In these dark days, our R.I. heritage gives me ‘Hope’


Of my many sabbatical semesters throughout my six-decade career at the Rhode Island School of Design, my favorite journey was a mere nearby jaunt around Rhode Island, a trip of only a few hours.

My research was about the hike taken by the founder of our Colony of Rhode Island and Providence Plantations, and the legacy of Roger Williams. His flight was from the tyranny of religion itself: he was searching both for freedom of religion and also from religion.

Oddly perhaps, the first two minorities he welcomed in Newport were born brothers, one Catholic and the other Jewish. Look it up, I am not making it up. The Catholic had converted to save his life from the horrors of the Inquisition.

Simon Wiesenthal, a Holocaust survivor and the founder of the Museum of Tolerance, in Los Angeles, published a book titled “Sails of Hope,”  in which he claimed that the crew that helped Christopher Columbus’ mission to “sail on” were likewise desperately escaping from the intolerance of the Inquisition.

My point is that our Roger was quite a remarkable exception to the intolerance of his time, and our own current time. He disagreed with the Quakers but never sought to exile them. He studied the languages of the indigenous tribes and discussed their folklore and shared his own with them.

I am writing this salute to his vision because I am deeply distressed by the war in Israel. I believe that our American values at their very best have their roots in Israel!

We named Jerusalem, Rhode Island, and Galilee, Rhode Island, to bring the world’s victims of hate to our Ocean State – rich in rivers, bays and intimate places to seek and salute one’s own spiritual guides. (My favorite street name, though, is “Quail Run,” in Watch Hill, because it even embraces a native species of bird as an angelic messenger.)

Members of both political parties and candidates for our top leadership have expressed, forcefully and eloquently, their recognition of our alliance with Israel. I would argue that freedom of religion, and thus access to a free press and hopefully a search for truth, were born under the pen and graphite of Roger Williams.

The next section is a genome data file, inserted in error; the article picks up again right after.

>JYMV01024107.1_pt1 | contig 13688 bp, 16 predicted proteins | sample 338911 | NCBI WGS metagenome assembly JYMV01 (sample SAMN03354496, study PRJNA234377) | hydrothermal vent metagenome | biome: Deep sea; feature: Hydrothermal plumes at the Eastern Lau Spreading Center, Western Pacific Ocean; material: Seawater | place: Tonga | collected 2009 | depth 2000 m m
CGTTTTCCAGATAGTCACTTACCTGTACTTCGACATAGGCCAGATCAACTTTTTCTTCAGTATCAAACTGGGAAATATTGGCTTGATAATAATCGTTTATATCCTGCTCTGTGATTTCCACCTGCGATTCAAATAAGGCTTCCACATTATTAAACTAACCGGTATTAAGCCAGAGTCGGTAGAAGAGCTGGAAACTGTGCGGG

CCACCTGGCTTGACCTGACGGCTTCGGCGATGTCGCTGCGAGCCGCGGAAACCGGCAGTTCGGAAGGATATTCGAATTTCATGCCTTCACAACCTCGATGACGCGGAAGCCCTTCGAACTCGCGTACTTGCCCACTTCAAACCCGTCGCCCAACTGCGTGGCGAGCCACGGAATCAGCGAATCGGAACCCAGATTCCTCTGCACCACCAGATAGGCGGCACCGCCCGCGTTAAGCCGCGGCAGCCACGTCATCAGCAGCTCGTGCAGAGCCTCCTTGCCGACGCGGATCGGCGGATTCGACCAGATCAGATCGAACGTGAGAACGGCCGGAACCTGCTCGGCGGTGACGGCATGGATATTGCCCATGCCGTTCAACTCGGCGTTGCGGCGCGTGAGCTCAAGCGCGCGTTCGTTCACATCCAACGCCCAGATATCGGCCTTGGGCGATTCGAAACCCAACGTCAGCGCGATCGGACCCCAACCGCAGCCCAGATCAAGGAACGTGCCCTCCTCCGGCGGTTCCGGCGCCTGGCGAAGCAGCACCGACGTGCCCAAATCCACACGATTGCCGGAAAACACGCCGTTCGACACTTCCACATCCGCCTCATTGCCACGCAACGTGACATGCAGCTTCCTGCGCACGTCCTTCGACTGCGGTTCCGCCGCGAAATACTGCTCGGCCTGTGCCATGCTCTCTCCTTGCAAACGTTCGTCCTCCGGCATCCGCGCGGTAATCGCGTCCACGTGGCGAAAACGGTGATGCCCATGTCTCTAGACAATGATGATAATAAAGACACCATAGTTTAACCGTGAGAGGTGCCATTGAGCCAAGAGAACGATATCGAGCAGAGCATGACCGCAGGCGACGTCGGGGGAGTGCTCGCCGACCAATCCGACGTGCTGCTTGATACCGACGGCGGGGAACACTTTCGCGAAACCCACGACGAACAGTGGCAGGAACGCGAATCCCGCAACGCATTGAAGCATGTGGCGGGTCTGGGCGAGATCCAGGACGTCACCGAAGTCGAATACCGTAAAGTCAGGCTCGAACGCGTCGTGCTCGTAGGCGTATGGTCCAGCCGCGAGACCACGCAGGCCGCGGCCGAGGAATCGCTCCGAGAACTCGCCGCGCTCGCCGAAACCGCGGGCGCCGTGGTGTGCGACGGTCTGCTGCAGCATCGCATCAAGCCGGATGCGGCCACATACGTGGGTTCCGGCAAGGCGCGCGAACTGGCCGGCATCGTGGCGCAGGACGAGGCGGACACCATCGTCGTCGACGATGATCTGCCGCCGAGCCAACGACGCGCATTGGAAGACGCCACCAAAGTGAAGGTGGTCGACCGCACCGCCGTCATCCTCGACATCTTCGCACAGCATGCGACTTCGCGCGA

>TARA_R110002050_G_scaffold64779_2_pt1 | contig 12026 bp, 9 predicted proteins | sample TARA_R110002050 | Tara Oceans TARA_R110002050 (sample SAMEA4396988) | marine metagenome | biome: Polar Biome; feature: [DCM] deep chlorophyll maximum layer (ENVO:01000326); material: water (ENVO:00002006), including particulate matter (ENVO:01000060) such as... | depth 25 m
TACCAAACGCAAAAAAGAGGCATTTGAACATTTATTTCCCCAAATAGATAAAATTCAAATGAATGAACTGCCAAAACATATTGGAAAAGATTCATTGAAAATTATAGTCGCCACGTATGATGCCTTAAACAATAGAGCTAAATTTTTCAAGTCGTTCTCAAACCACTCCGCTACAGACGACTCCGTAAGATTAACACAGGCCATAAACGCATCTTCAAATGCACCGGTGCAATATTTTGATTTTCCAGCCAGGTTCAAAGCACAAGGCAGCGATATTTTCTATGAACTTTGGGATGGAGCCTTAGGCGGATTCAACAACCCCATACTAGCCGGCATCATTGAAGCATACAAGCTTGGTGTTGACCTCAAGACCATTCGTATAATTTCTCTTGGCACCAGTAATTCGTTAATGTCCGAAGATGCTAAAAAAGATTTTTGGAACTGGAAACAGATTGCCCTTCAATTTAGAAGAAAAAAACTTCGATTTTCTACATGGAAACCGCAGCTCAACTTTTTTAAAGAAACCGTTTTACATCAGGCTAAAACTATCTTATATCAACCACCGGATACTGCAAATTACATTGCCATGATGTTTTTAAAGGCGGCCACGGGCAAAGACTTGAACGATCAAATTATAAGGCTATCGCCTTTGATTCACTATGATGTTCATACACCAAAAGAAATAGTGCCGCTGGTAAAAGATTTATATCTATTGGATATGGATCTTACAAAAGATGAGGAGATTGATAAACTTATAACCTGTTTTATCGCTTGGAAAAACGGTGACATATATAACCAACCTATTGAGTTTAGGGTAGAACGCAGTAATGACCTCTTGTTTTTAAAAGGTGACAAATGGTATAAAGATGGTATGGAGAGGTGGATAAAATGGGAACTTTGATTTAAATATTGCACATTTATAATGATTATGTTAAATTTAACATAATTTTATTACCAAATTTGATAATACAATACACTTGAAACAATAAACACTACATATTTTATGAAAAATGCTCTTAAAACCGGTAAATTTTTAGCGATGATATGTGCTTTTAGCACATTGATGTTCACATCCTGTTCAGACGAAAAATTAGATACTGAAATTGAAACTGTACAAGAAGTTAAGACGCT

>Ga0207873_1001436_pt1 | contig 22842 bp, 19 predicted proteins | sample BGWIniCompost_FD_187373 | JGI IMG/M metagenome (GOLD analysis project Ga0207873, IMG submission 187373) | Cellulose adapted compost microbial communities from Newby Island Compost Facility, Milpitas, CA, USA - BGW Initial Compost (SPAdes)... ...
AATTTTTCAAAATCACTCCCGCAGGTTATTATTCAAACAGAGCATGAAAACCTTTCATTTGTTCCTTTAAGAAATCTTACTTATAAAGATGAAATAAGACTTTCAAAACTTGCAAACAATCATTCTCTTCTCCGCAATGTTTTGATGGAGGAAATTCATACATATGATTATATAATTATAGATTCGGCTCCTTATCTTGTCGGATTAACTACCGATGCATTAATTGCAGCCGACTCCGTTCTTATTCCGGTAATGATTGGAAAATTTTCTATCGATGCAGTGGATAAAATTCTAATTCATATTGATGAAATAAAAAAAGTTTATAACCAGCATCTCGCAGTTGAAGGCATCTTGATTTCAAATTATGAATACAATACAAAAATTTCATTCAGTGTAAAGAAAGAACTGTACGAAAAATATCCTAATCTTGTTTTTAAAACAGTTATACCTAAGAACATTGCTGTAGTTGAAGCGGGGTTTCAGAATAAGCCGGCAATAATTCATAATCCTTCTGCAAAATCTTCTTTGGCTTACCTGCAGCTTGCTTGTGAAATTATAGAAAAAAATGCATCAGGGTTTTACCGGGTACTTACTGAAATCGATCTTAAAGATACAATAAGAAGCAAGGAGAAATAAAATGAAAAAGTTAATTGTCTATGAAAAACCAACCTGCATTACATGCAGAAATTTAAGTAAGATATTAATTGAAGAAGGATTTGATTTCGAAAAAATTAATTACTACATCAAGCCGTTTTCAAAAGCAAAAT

Israel means, etymologically, “struggling with Creation,” so we have to work to find the value of our lives.

When students at Brown chose to throw blood-red paint on a statue of Christopher Columbus, they not only insulted the Italian community but they revealed their lack of research and the peer pressure of the latest fashions, while the value of  “higher” education continues to diminish, despite the enormous rise in the expenses that drain the budgets of wiser and older generations who pay the bloated bills. The  “liberal  arts” has lost its prestige, and may not soon restore or redeem the respect it once sought, and sometimes earned.

I am writing this rant because I am greatly distressed by the dreadful rise in antisemitism, I mean hatred of the Jewish people, spreading like a plague.

Both of the presumed candidates for president have behaved honorably and eloquently in saluting Israel, each within only slightly different contexts.

I have visited our Holy Land many times, and hope to land in the Tel Aviv airport once again, as soon as possible.

My late brother, who lived in Newport, had one single granddaughter, who has dual citizenship, Israeli and American. Julia dwells in Tel Aviv, and I worry about her welfare and hope to be able to visit her. And light a memorial candle to the memory of her late grandfather. (I was the last-born  “runt of the litter” of three boys, all born in Providence, Rhode Island, where the Four Freedoms, for which we fought in World War II, were first spelled out way back when we were the smallest colony in size but the biggest in the dreams of our founders, framers and farmers.)

President Franklin D. Roosevelt declared Dec. 7, 1941, “a day that will live in infamy,” but I might alter it, or add to it, “the day that will live within the motto of our Ocean State, which is ‘Hope’!”

MIKE FINK ( is a professor emeritus at the Rhode Island School of Design.

Sketchbook, Mike Fink